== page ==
There should have been a question about Genz’s final fate, but we have already established that he is dead. Genz is the police’s forensics department’s head, and he comes off as the central villain in the whodunit mystery. In the final moment, we get to know that Genz may be the serial killer everyone is looking for. The photos Hess receives from the archiver sends him to the island of Mon, where a damning discovery awaits him. Speaking to John Brink, the case officer assigned to the murder of the family on the island in 1987, Hess realizes that the foster son may have had something to do with the killings.
Brink initially thought the murders to be carried out by the family’s patriarch, but the discovery brings pertinent truth into the light. Brink cannot remember the name of the foster boy, but his sister’s daughter went to the same class as the foster children. Speaking to the sister, Hess finds the name of the boy – Toke Bering. The woman looks for the class yearbook, but in the meantime, Hess finds the reunion photo of Toke on the wall. As the camera zooms into the picture, we realize that it’s none other than Genz.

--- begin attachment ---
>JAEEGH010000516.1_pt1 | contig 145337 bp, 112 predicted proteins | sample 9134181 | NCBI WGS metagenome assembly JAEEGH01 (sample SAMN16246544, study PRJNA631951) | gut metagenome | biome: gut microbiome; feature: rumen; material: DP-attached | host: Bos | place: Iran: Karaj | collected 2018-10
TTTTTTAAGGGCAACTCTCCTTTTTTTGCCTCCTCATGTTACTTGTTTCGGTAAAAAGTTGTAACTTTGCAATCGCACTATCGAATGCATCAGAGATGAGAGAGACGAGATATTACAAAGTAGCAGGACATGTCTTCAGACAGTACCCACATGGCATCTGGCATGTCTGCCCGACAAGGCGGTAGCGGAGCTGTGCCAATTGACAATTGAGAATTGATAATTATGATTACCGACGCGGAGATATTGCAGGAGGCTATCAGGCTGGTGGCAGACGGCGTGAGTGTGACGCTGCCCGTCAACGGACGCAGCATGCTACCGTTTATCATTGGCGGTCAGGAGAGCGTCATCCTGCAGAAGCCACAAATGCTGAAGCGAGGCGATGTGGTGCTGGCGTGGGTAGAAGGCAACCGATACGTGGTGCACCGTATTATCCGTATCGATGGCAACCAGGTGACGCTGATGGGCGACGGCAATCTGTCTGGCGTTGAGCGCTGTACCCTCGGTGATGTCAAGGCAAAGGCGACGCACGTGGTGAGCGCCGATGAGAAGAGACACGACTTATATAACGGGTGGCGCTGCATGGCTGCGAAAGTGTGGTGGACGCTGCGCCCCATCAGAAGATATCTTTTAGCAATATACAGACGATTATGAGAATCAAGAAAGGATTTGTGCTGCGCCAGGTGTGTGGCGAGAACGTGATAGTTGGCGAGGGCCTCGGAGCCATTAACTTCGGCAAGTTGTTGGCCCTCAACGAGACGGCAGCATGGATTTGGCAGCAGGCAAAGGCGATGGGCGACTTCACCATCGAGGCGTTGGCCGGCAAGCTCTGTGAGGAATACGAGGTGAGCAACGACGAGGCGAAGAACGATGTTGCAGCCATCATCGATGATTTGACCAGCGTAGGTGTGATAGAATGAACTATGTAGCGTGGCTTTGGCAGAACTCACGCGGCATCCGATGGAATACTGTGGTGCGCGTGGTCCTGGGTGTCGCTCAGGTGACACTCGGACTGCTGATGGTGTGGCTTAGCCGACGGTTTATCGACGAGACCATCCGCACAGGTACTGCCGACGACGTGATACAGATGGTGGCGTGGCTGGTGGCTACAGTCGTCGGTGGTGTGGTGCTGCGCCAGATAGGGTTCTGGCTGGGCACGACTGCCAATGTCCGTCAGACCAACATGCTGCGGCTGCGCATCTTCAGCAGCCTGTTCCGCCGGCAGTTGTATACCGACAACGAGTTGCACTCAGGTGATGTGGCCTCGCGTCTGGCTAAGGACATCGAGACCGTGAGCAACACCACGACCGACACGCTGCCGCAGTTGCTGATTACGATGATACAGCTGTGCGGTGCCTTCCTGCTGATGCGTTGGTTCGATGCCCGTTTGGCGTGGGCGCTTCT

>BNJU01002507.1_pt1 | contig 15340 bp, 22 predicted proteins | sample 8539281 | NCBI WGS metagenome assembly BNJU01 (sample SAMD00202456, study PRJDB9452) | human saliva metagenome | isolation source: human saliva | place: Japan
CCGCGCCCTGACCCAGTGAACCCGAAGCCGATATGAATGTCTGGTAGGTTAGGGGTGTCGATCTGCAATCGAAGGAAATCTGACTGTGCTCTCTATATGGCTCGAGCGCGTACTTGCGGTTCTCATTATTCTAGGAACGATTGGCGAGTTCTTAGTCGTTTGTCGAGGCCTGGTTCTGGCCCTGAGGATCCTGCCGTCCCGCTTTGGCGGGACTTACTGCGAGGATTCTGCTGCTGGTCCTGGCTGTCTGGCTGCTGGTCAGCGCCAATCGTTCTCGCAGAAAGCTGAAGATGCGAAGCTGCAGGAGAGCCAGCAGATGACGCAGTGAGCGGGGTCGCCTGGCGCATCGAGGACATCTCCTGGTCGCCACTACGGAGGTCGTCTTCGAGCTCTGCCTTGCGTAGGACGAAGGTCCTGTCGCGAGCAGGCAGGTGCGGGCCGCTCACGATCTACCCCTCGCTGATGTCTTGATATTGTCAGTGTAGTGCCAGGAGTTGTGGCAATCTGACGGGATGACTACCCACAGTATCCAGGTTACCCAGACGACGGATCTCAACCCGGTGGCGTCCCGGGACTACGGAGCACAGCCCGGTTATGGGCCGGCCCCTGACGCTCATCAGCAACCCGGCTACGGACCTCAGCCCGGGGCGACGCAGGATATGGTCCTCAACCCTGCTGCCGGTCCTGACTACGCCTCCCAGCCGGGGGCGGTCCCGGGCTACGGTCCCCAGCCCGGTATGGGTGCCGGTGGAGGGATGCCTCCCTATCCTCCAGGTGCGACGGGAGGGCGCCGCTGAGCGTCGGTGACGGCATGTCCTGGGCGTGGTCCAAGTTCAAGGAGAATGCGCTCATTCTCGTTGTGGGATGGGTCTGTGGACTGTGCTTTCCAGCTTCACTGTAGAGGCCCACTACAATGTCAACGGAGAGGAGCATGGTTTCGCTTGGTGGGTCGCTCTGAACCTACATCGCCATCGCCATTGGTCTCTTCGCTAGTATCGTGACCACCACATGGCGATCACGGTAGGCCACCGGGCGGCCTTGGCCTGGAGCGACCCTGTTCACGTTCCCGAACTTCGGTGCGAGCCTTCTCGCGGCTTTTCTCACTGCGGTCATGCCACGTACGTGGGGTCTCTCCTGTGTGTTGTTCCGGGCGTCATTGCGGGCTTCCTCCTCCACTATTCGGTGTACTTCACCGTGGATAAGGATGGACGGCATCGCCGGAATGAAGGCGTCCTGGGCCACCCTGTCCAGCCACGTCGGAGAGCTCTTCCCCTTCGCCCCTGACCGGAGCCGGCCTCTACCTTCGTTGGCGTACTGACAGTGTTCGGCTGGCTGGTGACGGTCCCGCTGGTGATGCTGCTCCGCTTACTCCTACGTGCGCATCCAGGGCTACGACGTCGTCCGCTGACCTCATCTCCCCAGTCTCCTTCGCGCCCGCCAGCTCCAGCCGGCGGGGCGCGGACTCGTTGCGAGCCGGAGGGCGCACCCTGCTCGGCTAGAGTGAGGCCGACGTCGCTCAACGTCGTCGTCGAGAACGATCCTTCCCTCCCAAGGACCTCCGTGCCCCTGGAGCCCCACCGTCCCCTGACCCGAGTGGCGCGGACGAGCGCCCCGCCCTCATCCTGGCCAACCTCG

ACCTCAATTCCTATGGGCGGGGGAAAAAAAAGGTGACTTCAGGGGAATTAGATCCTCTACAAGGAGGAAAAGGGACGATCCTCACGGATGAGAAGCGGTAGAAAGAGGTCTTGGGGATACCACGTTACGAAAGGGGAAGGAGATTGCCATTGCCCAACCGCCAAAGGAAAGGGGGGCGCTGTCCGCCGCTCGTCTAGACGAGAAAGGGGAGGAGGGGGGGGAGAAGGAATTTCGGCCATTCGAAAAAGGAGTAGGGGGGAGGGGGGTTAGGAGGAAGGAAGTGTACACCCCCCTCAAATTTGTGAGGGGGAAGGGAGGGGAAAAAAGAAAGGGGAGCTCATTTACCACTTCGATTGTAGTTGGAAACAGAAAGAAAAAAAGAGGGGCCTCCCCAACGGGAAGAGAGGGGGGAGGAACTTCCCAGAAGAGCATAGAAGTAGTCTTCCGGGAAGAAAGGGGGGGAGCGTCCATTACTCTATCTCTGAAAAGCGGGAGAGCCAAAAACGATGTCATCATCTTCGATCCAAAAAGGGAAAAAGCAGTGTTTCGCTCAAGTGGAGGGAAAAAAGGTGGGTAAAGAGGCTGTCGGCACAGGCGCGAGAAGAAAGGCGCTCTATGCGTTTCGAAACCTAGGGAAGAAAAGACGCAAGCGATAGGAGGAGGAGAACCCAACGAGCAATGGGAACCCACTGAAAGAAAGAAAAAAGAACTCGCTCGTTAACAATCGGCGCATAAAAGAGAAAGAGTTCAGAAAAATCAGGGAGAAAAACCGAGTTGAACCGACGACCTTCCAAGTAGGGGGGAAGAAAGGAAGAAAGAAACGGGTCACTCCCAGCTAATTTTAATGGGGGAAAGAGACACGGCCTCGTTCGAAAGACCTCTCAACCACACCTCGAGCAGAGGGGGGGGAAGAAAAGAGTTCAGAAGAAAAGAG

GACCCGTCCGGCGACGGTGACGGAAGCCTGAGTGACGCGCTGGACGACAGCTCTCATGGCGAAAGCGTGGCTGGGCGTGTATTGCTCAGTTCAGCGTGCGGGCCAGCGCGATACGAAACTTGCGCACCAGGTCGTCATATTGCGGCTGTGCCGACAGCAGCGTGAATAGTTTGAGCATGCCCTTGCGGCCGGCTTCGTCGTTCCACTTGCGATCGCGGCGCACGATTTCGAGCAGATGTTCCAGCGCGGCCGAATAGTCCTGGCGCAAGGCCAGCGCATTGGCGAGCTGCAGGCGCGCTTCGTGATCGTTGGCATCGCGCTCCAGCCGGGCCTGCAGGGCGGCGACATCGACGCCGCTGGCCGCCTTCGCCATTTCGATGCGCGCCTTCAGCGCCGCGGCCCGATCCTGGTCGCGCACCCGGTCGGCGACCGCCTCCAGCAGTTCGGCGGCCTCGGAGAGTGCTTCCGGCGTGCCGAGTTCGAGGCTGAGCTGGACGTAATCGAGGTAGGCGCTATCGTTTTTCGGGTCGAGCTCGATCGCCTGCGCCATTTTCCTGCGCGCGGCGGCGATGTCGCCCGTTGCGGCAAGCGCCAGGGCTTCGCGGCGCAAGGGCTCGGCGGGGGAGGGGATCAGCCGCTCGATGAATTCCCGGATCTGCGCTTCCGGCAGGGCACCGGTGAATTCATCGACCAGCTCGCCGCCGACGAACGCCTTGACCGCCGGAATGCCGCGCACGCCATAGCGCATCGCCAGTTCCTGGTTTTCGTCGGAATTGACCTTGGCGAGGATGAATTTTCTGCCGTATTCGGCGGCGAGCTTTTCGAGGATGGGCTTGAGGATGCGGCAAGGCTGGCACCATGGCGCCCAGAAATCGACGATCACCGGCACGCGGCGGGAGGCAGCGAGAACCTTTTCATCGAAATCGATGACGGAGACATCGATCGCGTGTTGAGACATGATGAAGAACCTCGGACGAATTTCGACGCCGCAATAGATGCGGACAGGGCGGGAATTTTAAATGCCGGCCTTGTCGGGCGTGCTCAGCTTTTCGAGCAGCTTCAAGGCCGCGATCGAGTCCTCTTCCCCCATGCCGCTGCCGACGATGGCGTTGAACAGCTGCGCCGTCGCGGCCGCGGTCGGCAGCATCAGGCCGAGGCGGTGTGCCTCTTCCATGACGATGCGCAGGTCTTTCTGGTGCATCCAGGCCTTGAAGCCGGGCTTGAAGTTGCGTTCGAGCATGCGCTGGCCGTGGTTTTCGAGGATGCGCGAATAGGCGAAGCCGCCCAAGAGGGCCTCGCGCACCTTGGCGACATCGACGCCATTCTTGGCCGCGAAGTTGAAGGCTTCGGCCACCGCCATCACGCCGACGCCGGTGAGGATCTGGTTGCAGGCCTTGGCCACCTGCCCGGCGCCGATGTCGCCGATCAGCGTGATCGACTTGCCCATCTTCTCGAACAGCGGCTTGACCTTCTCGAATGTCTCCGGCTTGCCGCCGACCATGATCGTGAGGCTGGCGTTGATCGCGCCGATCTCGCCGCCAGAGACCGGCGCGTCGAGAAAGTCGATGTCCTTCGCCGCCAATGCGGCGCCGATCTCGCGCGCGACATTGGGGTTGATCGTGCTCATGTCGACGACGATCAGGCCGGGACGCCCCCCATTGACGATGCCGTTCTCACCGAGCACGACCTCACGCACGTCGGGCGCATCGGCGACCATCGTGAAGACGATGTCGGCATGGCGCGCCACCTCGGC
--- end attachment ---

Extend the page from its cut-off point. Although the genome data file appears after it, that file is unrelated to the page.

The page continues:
Genz being the serial killer makes sense, too, since his position in the police would work as a perfect decoy for his heinous crimes. The troubled foster siblings were initially taken in by Rosa’s parents, Paul and Kristine Peterson, in 1985. However, Rosa’s lying to her parents resulted in the foster kids being sent out of the home and onto the next, perverted set of parents. The incident seemingly has a lasting effect on Genz (Toke), and thus he holds a grudge against Rosa and parents (specifically mothers) who neglect their children. Thankfully, he does not kill Kristine, as she does not fit the demography of his victims.
Read More: Is The Chestnut Man Based on a True Story?